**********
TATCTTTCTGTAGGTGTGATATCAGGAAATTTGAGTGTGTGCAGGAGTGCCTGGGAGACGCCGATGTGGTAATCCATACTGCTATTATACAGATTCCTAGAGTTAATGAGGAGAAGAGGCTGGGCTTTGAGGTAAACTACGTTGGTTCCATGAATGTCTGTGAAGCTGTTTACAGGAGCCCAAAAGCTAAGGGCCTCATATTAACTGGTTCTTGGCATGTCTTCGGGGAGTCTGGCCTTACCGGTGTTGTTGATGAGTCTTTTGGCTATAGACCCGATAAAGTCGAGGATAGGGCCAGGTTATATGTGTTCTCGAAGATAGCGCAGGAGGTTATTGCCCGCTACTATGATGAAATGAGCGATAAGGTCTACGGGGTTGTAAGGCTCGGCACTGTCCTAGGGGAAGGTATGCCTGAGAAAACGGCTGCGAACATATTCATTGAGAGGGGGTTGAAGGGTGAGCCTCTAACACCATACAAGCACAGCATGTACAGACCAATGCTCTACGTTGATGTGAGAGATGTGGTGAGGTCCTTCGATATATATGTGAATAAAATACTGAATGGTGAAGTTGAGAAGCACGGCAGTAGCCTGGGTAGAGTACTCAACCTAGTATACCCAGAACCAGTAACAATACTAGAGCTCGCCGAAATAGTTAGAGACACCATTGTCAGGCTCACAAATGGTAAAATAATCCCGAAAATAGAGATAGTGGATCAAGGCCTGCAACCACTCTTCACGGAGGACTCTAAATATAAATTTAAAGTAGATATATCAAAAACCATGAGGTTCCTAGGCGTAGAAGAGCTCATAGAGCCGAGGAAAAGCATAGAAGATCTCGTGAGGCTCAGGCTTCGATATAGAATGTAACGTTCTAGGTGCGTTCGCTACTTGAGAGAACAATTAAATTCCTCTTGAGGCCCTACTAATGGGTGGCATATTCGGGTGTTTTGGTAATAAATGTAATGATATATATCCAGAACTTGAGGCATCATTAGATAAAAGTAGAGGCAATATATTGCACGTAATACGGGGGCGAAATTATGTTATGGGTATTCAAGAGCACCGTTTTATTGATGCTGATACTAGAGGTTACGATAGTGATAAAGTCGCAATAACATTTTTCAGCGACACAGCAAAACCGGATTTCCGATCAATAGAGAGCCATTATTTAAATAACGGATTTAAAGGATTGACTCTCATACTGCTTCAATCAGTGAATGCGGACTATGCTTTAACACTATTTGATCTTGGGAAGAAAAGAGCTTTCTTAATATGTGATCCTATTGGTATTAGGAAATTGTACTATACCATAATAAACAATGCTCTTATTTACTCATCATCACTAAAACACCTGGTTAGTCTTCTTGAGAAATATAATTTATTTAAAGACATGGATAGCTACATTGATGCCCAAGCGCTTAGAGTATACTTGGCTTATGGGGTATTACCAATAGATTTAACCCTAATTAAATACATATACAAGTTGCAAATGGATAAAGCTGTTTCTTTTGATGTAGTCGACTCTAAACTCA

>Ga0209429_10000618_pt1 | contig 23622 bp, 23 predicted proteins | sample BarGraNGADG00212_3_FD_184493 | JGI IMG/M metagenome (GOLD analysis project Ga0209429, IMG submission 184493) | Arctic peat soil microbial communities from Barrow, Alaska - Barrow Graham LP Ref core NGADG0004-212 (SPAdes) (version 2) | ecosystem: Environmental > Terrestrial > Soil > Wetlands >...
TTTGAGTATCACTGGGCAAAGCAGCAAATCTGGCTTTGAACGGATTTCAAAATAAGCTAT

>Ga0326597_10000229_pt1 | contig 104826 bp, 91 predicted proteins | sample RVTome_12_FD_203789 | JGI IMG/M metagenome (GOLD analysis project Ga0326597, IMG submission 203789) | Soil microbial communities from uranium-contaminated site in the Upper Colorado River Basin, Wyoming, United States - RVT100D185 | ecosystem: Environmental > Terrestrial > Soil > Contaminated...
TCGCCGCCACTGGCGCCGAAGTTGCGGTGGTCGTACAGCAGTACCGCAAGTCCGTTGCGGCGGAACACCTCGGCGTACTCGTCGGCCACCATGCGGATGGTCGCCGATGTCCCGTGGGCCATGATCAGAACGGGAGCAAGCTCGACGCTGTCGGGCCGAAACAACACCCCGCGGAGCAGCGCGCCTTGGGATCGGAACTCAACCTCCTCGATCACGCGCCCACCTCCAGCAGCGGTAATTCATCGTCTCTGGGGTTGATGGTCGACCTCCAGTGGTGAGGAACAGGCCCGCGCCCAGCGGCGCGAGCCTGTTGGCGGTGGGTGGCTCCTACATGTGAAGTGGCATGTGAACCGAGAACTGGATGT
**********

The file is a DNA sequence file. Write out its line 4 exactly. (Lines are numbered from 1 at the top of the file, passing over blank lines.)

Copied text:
>Ga0326597_10000229_pt1 | contig 104826 bp, 91 predicted proteins | sample RVTome_12_FD_203789 | JGI IMG/M metagenome (GOLD analysis project Ga0326597, IMG submission 203789) | Soil microbial communities from uranium-contaminated site in the Upper Colorado River Basin, Wyoming, United States - RVT100D185 | ecosystem: Environmental > Terrestrial > Soil > Contaminated...